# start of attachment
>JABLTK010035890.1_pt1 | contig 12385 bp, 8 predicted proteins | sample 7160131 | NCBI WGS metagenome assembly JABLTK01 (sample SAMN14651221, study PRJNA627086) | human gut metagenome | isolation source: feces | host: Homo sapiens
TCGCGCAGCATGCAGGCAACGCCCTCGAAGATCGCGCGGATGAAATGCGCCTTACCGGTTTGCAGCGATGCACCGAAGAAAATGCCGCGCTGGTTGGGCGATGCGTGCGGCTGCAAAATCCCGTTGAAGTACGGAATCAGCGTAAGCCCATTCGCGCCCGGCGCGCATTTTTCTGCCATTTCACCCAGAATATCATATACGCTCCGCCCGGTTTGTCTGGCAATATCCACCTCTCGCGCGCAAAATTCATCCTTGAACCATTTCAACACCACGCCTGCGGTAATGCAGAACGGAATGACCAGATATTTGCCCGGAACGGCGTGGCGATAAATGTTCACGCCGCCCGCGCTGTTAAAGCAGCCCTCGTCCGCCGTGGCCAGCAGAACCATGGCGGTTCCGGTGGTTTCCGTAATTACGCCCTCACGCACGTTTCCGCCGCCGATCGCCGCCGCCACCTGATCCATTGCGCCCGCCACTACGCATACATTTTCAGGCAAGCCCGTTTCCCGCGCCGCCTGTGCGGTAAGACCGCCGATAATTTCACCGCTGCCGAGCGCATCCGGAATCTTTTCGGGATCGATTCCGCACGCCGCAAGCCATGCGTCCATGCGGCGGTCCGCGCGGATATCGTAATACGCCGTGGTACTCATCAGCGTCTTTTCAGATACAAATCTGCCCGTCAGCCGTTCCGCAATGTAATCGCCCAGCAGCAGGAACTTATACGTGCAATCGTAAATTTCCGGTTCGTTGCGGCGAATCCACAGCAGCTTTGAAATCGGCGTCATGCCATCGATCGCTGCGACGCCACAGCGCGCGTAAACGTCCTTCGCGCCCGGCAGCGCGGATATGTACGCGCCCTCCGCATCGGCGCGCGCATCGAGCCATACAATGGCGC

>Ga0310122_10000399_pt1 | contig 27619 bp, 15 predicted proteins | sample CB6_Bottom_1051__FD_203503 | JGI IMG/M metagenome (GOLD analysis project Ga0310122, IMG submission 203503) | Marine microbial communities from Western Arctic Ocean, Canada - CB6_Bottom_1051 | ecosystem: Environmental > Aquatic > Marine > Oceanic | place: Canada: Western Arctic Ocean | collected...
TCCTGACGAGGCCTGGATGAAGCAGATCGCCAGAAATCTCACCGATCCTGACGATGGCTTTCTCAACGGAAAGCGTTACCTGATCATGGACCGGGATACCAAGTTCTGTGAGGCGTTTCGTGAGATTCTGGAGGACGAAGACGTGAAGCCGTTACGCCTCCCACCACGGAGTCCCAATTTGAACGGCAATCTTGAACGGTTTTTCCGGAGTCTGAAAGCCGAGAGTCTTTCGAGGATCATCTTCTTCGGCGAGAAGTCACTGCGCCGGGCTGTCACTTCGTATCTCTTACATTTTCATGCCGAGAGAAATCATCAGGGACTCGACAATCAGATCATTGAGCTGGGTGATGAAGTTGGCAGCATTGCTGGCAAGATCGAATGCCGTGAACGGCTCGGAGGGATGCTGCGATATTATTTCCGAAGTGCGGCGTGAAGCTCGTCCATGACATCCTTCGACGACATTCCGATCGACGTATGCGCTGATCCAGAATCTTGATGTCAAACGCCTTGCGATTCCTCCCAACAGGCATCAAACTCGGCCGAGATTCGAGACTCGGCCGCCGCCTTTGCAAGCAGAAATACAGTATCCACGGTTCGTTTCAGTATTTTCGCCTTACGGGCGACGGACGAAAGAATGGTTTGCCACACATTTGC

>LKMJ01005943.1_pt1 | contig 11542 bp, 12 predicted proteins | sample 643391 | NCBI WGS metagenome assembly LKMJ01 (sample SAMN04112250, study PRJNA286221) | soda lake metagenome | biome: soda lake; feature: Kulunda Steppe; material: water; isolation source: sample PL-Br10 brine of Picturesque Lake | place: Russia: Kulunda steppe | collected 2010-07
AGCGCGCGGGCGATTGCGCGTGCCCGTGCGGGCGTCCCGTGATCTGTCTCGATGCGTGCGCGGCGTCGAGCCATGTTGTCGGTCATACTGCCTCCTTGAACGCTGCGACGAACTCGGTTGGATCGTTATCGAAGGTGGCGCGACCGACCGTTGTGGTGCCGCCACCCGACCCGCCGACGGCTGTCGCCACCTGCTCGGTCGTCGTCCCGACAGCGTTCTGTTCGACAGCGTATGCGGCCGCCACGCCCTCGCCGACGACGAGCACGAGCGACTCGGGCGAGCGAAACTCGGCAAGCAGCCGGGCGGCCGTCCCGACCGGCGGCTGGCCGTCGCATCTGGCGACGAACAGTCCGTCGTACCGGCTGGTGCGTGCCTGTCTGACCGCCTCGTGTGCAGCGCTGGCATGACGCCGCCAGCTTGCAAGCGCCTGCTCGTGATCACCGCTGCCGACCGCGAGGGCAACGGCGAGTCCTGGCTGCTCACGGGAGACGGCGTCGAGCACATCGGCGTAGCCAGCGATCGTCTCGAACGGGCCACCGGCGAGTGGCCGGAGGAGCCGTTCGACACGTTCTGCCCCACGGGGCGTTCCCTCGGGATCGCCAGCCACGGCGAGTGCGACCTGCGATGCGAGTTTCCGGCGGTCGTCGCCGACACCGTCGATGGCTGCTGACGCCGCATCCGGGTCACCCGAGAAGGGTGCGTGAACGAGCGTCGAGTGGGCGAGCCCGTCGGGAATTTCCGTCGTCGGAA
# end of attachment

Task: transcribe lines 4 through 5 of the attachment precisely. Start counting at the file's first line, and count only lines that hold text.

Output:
TCCTGACGAGGCCTGGATGAAGCAGATCGCCAGAAATCTCACCGATCCTGACGATGGCTTTCTCAACGGAAAGCGTTACCTGATCATGGACCGGGATACCAAGTTCTGTGAGGCGTTTCGTGAGATTCTGGAGGACGAAGACGTGAAGCCGTTACGCCTCCCACCACGGAGTCCCAATTTGAACGGCAATCTTGAACGGTTTTTCCGGAGTCTGAAAGCCGAGAGTCTTTCGAGGATCATCTTCTTCGGCGAGAAGTCACTGCGCCGGGCTGTCACTTCGTATCTCTTACATTTTCATGCCGAGAGAAATCATCAGGGACTCGACAATCAGATCATTGAGCTGGGTGATGAAGTTGGCAGCATTGCTGGCAAGATCGAATGCCGTGAACGGCTCGGAGGGATGCTGCGATATTATTTCCGAAGTGCGGCGTGAAGCTCGTCCATGACATCCTTCGACGACATTCCGATCGACGTATGCGCTGATCCAGAATCTTGATGTCAAACGCCTTGCGATTCCTCCCAACAGGCATCAAACTCGGCCGAGATTCGAGACTCGGCCGCCGCCTTTGCAAGCAGAAATACAGTATCCACGGTTCGTTTCAGTATTTTCGCCTTACGGGCGACGGACGAAAGAATGGTTTGCCACACATTTGC

>LKMJ01005943.1_pt1 | contig 11542 bp, 12 predicted proteins | sample 643391 | NCBI WGS metagenome assembly LKMJ01 (sample SAMN04112250, study PRJNA286221) | soda lake metagenome | biome: soda lake; feature: Kulunda Steppe; material: water; isolation source: sample PL-Br10 brine of Picturesque Lake | place: Russia: Kulunda steppe | collected 2010-07